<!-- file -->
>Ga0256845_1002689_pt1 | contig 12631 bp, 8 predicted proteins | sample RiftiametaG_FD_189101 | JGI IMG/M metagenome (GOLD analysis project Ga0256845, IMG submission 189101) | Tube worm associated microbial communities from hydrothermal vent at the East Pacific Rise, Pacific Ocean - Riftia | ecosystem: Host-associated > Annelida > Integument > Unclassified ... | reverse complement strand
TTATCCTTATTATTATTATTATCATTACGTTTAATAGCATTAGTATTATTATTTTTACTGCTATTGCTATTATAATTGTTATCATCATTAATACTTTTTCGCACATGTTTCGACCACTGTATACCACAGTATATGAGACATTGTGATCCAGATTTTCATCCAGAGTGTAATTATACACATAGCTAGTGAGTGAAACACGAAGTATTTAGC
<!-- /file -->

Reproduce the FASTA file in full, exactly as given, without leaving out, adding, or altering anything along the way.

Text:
>Ga0256845_1002689_pt1 | contig 12631 bp, 8 predicted proteins | sample RiftiametaG_FD_189101 | JGI IMG/M metagenome (GOLD analysis project Ga0256845, IMG submission 189101) | Tube worm associated microbial communities from hydrothermal vent at the East Pacific Rise, Pacific Ocean - Riftia | ecosystem: Host-associated > Annelida > Integument > Unclassified ... | reverse complement strand
TTATCCTTATTATTATTATTATCATTACGTTTAATAGCATTAGTATTATTATTTTTACTGCTATTGCTATTATAATTGTTATCATCATTAATACTTTTTCGCACATGTTTCGACCACTGTATACCACAGTATATGAGACATTGTGATCCAGATTTTCATCCAGAGTGTAATTATACACATAGCTAGTGAGTGAAACACGAAGTATTTAGC